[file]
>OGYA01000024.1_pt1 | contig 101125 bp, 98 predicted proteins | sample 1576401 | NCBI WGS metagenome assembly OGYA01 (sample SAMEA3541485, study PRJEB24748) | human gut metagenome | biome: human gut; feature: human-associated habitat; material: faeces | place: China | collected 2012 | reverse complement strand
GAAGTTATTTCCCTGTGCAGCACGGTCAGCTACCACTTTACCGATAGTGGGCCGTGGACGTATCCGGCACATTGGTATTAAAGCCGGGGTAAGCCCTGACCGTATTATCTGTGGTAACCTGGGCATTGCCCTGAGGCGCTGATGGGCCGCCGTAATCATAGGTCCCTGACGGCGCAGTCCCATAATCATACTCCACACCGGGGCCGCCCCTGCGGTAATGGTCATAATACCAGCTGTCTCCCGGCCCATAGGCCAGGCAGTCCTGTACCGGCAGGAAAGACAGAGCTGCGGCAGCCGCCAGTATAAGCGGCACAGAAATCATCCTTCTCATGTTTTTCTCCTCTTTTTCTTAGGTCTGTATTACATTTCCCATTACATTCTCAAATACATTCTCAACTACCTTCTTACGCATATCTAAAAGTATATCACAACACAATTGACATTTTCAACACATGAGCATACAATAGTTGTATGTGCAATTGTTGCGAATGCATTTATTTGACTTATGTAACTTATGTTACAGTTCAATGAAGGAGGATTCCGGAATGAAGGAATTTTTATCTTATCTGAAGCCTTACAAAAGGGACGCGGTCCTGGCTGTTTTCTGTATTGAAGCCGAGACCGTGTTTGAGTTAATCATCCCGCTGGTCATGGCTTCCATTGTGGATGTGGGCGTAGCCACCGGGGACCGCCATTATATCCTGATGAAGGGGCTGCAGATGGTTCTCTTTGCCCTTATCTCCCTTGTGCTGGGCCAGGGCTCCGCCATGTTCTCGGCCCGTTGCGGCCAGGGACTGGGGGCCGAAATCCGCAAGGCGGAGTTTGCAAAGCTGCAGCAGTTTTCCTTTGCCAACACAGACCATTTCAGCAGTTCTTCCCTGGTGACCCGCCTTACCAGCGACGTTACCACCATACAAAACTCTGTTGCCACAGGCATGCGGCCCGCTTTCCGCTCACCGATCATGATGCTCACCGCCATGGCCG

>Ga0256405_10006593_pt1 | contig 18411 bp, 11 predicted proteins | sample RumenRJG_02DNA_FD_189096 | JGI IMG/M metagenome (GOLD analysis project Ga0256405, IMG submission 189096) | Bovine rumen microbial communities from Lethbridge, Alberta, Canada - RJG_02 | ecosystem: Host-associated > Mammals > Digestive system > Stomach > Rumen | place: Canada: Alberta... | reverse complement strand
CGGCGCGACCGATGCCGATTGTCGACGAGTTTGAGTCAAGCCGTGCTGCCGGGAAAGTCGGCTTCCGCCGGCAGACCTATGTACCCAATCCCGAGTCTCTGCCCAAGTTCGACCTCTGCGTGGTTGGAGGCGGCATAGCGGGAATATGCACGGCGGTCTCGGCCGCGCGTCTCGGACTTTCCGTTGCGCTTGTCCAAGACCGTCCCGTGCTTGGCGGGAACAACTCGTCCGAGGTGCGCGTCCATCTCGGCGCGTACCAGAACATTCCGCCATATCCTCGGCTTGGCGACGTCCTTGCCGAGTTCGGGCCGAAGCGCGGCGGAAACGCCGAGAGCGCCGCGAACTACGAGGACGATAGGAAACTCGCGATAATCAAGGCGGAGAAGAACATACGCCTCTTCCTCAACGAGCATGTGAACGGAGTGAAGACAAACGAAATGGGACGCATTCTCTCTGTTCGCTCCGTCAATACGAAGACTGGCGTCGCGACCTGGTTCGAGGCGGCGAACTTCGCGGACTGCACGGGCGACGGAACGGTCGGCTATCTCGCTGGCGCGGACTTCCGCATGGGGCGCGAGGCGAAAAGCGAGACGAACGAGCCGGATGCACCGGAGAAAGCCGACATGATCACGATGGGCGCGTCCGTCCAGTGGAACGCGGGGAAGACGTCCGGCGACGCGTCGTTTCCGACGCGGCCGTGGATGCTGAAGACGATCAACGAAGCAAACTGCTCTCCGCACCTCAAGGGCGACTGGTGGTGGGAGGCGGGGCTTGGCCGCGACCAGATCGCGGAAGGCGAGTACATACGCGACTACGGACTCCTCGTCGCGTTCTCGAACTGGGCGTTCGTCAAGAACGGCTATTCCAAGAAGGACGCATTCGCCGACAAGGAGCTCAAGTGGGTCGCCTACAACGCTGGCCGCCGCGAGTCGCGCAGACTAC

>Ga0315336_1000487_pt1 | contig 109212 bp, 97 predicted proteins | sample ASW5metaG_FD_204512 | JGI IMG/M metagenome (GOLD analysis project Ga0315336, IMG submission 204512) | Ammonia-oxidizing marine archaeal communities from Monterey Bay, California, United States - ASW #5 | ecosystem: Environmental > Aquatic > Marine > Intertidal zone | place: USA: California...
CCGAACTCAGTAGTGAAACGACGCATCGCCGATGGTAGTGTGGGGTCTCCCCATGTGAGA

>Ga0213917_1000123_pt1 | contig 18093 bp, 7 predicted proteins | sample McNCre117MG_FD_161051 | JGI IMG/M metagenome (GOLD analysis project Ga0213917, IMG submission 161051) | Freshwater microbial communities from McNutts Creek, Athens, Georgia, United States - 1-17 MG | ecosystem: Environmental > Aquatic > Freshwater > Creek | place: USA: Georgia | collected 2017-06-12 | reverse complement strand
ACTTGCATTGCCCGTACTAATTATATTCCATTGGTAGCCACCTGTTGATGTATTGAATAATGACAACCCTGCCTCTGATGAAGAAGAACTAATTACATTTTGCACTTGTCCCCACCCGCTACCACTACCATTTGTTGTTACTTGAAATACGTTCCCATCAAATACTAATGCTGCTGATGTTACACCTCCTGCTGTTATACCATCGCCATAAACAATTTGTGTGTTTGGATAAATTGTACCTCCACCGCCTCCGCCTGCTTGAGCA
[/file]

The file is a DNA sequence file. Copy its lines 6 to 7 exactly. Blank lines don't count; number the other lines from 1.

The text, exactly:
CCGAACTCAGTAGTGAAACGACGCATCGCCGATGGTAGTGTGGGGTCTCCCCATGTGAGA

>Ga0213917_1000123_pt1 | contig 18093 bp, 7 predicted proteins | sample McNCre117MG_FD_161051 | JGI IMG/M metagenome (GOLD analysis project Ga0213917, IMG submission 161051) | Freshwater microbial communities from McNutts Creek, Athens, Georgia, United States - 1-17 MG | ecosystem: Environmental > Aquatic > Freshwater > Creek | place: USA: Georgia | collected 2017-06-12 | reverse complement strand